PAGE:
RIBA 1 Essay Example
Ban on Riba in Islam
Types of Riba
There are basically two types of riba that are classified as follows; first, there is riba An Nasiyah, which is defined as a surplus that emanates from preset interests rates for which a given lender enjoys over and above the initial amount invested or rather Ras ul Maal (Rahman, 1964). Second, there is Riba Al Fadl, which is basically a surplus compensation that is absent of any consideration emanating from a sales of commodities.
It is important to note that riba An Nasiyah is the most known and primary Riba mentioned by the Quran as Riba Al Quran.
Reasons on Riba Ban in Islam
The Quran notes that any form of riba is haram since it encourages excess of what was initially invested on. Thus, it is prohibited in Islam because of such aspects as economic effects resulting from storing money in an idle state and unproductive thereby leading to more miseries for the poor (Rahman, 1964). Subsequently, Quran notes that riba causes social effects especially because it promotes enmity between the poor and rich as well as propelling corruption to the highest degree. It also causes psychological and spiritual effects since results to arrogance amongst the rich (Rahman, 1964).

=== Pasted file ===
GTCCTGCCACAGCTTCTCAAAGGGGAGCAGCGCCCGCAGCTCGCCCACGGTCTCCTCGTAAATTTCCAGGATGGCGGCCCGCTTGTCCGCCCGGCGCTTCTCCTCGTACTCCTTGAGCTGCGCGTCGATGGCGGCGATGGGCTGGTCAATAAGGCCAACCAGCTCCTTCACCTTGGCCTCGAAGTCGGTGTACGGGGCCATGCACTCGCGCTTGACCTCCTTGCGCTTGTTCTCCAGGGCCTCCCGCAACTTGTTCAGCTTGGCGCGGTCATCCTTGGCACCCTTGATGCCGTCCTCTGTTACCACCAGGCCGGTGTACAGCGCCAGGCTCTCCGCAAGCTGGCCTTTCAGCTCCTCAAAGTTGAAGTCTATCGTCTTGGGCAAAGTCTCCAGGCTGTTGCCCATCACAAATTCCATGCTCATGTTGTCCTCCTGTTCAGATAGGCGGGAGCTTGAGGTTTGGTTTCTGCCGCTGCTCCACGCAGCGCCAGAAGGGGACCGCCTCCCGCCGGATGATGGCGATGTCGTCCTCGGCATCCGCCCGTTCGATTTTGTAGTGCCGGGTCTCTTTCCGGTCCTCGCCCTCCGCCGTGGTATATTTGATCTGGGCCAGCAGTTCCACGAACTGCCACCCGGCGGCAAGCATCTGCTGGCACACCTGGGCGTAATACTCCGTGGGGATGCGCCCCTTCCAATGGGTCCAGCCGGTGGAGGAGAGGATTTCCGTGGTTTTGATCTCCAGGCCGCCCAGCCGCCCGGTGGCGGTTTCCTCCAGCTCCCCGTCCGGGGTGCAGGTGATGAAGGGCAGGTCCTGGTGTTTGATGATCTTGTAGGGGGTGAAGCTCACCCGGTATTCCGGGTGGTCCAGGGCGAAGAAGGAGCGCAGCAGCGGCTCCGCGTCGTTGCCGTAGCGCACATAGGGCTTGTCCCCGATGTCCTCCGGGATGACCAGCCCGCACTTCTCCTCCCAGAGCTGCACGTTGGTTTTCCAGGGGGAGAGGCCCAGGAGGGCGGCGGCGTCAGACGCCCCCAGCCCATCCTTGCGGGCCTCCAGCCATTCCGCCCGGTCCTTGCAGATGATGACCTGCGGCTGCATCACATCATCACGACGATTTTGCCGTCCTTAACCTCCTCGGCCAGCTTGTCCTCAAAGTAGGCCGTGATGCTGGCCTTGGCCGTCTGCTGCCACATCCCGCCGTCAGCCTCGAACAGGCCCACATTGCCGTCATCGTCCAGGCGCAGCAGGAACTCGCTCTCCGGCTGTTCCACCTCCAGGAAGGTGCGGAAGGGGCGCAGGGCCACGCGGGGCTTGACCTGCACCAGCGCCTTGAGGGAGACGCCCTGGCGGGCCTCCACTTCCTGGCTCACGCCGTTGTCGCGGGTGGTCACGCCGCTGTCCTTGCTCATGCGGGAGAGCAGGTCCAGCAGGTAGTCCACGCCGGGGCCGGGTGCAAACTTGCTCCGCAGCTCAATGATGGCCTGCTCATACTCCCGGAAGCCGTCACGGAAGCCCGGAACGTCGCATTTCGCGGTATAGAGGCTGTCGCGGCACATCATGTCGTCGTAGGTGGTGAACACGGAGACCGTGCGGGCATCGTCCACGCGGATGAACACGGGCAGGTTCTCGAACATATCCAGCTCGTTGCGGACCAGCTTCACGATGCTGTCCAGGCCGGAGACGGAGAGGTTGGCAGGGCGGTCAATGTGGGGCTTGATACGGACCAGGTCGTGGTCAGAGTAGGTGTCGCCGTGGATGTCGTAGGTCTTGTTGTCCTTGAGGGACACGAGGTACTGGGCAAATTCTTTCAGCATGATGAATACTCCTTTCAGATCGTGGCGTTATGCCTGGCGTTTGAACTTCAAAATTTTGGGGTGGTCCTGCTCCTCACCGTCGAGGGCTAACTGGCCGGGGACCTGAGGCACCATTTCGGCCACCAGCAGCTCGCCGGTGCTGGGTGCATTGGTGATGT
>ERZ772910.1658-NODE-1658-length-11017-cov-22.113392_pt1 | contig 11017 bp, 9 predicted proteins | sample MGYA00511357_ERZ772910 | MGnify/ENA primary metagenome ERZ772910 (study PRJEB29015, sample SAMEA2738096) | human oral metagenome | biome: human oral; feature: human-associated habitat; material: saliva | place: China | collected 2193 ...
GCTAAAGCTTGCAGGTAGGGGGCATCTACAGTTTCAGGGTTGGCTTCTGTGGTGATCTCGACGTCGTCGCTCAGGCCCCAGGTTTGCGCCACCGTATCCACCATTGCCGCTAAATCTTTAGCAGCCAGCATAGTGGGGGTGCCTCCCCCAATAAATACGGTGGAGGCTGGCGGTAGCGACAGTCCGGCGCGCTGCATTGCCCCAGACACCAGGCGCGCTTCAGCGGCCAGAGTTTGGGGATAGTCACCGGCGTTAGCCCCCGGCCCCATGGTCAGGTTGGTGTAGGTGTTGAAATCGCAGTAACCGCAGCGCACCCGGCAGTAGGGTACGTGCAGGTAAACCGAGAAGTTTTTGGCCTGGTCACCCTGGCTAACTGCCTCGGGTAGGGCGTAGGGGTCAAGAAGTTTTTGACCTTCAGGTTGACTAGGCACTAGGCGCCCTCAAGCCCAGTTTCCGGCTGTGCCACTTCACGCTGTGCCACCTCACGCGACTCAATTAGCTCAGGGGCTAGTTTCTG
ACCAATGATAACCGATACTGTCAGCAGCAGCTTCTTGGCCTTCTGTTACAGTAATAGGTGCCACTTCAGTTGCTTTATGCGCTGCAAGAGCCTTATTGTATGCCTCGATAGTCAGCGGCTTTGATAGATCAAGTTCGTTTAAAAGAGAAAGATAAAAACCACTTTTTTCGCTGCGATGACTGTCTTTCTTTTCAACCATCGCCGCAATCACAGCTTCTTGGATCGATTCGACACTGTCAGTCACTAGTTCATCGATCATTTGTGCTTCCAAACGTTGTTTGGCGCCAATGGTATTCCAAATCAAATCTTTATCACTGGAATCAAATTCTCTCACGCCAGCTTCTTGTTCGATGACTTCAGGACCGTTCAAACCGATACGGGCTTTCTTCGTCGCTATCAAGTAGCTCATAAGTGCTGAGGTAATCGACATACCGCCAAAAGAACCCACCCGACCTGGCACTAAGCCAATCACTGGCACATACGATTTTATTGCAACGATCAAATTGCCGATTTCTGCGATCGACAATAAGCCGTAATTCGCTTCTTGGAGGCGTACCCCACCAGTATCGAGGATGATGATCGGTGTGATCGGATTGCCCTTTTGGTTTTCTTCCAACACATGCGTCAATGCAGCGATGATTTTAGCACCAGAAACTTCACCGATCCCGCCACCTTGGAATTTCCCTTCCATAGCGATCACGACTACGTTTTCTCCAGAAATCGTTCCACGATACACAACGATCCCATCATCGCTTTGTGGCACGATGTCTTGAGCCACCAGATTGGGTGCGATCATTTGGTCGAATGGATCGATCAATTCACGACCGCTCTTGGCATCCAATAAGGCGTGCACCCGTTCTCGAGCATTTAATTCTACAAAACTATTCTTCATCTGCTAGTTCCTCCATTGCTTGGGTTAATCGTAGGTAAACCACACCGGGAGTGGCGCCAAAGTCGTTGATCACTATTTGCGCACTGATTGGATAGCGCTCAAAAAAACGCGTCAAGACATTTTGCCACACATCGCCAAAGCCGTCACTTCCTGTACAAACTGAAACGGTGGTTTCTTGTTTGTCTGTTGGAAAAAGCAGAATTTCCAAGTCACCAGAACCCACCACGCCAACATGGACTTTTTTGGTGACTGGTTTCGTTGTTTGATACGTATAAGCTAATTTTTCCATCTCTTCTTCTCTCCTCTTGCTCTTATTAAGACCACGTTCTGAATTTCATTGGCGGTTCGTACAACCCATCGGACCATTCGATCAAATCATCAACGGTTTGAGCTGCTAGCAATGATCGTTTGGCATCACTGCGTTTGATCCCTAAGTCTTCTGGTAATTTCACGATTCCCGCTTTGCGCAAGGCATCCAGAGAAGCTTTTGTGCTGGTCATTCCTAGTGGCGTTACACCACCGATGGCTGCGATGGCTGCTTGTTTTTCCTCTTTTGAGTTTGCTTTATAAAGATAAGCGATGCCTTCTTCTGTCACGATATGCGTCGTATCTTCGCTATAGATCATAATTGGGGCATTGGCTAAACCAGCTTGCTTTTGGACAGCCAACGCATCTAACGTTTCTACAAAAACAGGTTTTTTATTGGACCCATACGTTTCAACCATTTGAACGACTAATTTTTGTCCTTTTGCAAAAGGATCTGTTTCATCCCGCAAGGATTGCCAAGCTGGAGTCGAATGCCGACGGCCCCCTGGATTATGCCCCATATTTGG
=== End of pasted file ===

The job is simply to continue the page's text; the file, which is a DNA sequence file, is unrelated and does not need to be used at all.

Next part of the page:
Different Views of Bank Interest in relation with Riba
The conventional view indicates that bank interests results to riba given that it related to the primary Riba: Riba Al Nasiyah (Rahman, 1964). The liberal view postulates that bank interests is not a form of riba since it constitutes dividends for money deposits made in banks however; there is also the most convincing position that indicates bank interests are a form of riba.
Rahman, F, (1964) «Riba and Interest» Islamic Studies, 3 (1), 1-43
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